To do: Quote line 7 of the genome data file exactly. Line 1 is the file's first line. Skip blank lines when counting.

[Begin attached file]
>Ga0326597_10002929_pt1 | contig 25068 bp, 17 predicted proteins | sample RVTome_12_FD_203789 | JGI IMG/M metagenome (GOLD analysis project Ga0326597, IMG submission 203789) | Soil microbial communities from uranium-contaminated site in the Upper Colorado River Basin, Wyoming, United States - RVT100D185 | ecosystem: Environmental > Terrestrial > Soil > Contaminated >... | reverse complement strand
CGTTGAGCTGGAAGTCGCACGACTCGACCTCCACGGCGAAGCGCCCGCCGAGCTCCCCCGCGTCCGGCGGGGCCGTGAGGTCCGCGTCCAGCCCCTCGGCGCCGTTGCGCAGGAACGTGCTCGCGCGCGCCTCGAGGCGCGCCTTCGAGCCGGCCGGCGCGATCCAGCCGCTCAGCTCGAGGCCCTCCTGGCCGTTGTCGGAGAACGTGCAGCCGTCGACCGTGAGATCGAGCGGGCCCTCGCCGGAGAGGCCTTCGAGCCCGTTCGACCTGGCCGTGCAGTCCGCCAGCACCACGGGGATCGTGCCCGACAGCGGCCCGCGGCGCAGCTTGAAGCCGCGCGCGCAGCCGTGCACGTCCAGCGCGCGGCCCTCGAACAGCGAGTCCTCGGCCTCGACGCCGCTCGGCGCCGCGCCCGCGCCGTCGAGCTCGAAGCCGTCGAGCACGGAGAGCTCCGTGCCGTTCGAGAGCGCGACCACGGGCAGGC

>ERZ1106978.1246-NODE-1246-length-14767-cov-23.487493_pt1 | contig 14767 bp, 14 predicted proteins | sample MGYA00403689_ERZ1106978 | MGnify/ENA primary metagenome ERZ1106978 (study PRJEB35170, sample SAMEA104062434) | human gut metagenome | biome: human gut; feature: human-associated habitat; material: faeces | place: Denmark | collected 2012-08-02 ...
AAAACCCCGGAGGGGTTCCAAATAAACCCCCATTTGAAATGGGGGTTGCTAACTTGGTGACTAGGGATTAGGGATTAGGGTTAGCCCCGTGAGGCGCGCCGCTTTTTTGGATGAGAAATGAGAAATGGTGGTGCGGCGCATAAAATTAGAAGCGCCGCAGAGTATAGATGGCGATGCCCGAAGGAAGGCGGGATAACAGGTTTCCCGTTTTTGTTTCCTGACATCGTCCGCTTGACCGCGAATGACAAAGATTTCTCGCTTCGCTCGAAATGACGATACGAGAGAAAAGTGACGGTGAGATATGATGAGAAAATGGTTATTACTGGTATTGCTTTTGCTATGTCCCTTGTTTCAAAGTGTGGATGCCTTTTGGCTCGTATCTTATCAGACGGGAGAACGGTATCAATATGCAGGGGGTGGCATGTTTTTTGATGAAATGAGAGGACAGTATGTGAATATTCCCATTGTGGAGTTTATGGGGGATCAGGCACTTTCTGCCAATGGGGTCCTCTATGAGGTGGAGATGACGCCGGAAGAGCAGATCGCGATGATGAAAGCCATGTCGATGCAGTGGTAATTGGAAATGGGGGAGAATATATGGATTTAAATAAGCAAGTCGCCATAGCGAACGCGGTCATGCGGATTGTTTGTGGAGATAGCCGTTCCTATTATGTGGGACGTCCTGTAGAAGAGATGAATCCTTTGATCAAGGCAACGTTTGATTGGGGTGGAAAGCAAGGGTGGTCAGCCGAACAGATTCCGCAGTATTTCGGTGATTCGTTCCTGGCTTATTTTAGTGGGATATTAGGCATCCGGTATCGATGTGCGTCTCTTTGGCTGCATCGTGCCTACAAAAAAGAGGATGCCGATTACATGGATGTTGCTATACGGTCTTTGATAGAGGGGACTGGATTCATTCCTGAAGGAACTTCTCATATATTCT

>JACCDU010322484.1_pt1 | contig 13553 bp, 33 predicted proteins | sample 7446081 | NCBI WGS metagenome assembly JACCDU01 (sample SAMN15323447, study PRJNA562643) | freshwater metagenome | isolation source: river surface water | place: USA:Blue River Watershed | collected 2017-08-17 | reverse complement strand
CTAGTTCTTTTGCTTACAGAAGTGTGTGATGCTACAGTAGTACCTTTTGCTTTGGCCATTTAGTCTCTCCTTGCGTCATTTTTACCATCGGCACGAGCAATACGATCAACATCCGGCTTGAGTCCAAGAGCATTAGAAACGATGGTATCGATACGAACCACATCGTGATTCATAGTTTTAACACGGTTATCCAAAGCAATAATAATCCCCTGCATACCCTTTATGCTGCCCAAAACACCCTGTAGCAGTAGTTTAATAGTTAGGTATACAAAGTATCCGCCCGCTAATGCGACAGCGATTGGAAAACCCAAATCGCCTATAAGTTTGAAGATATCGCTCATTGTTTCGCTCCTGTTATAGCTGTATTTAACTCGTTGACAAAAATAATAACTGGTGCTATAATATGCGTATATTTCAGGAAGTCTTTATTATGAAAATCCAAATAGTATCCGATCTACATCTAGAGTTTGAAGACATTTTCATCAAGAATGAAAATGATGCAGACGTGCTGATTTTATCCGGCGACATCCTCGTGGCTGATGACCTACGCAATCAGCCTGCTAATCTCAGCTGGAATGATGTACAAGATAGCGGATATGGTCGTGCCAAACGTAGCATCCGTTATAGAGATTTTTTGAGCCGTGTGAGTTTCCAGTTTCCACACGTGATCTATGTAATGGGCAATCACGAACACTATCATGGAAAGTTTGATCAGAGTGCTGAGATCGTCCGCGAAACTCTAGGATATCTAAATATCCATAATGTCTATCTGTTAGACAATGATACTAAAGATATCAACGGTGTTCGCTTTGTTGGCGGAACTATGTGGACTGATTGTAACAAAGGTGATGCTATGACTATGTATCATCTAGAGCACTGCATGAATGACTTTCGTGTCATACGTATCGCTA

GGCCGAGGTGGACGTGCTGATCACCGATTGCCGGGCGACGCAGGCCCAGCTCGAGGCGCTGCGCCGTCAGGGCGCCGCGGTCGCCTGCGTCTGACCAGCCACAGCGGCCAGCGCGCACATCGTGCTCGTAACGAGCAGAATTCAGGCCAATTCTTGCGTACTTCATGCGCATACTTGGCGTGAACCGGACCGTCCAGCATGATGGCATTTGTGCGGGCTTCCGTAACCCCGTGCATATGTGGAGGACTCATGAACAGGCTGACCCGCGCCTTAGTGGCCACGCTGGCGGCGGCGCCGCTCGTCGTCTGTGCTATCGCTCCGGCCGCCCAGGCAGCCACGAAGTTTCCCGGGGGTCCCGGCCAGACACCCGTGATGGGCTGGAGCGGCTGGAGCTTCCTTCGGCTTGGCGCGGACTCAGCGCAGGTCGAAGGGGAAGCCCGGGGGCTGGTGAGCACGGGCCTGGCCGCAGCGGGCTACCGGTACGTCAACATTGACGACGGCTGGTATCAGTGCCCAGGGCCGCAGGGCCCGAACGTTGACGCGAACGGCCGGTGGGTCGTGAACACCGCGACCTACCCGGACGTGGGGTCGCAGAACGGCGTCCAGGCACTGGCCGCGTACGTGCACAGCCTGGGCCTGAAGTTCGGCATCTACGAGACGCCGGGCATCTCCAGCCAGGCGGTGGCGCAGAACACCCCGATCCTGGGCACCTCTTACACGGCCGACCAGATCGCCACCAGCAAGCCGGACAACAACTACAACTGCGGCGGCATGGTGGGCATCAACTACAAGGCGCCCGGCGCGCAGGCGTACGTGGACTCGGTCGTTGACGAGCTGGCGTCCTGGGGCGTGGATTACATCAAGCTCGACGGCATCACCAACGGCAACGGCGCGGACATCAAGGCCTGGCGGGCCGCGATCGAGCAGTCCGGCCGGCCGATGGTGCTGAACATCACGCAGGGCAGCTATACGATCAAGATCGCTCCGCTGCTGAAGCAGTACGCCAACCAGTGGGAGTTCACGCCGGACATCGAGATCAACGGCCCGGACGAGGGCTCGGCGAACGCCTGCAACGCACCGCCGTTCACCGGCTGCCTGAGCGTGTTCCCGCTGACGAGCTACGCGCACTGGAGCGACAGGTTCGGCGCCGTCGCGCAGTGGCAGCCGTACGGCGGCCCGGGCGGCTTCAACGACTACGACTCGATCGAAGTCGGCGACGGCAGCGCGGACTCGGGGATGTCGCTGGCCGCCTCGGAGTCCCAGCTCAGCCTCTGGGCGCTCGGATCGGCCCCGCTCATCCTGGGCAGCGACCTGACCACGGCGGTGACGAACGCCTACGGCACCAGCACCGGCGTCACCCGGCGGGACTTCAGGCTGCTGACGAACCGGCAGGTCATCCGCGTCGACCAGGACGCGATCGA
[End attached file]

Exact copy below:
GGCCGAGGTGGACGTGCTGATCACCGATTGCCGGGCGACGCAGGCCCAGCTCGAGGCGCTGCGCCGTCAGGGCGCCGCGGTCGCCTGCGTCTGACCAGCCACAGCGGCCAGCGCGCACATCGTGCTCGTAACGAGCAGAATTCAGGCCAATTCTTGCGTACTTCATGCGCATACTTGGCGTGAACCGGACCGTCCAGCATGATGGCATTTGTGCGGGCTTCCGTAACCCCGTGCATATGTGGAGGACTCATGAACAGGCTGACCCGCGCCTTAGTGGCCACGCTGGCGGCGGCGCCGCTCGTCGTCTGTGCTATCGCTCCGGCCGCCCAGGCAGCCACGAAGTTTCCCGGGGGTCCCGGCCAGACACCCGTGATGGGCTGGAGCGGCTGGAGCTTCCTTCGGCTTGGCGCGGACTCAGCGCAGGTCGAAGGGGAAGCCCGGGGGCTGGTGAGCACGGGCCTGGCCGCAGCGGGCTACCGGTACGTCAACATTGACGACGGCTGGTATCAGTGCCCAGGGCCGCAGGGCCCGAACGTTGACGCGAACGGCCGGTGGGTCGTGAACACCGCGACCTACCCGGACGTGGGGTCGCAGAACGGCGTCCAGGCACTGGCCGCGTACGTGCACAGCCTGGGCCTGAAGTTCGGCATCTACGAGACGCCGGGCATCTCCAGCCAGGCGGTGGCGCAGAACACCCCGATCCTGGGCACCTCTTACACGGCCGACCAGATCGCCACCAGCAAGCCGGACAACAACTACAACTGCGGCGGCATGGTGGGCATCAACTACAAGGCGCCCGGCGCGCAGGCGTACGTGGACTCGGTCGTTGACGAGCTGGCGTCCTGGGGCGTGGATTACATCAAGCTCGACGGCATCACCAACGGCAACGGCGCGGACATCAAGGCCTGGCGGGCCGCGATCGAGCAGTCCGGCCGGCCGATGGTGCTGAACATCACGCAGGGCAGCTATACGATCAAGATCGCTCCGCTGCTGAAGCAGTACGCCAACCAGTGGGAGTTCACGCCGGACATCGAGATCAACGGCCCGGACGAGGGCTCGGCGAACGCCTGCAACGCACCGCCGTTCACCGGCTGCCTGAGCGTGTTCCCGCTGACGAGCTACGCGCACTGGAGCGACAGGTTCGGCGCCGTCGCGCAGTGGCAGCCGTACGGCGGCCCGGGCGGCTTCAACGACTACGACTCGATCGAAGTCGGCGACGGCAGCGCGGACTCGGGGATGTCGCTGGCCGCCTCGGAGTCCCAGCTCAGCCTCTGGGCGCTCGGATCGGCCCCGCTCATCCTGGGCAGCGACCTGACCACGGCGGTGACGAACGCCTACGGCACCAGCACCGGCGTCACCCGGCGGGACTTCAGGCTGCTGACGAACCGGCAGGTCATCCGCGTCGACCAGGACGCGATCGA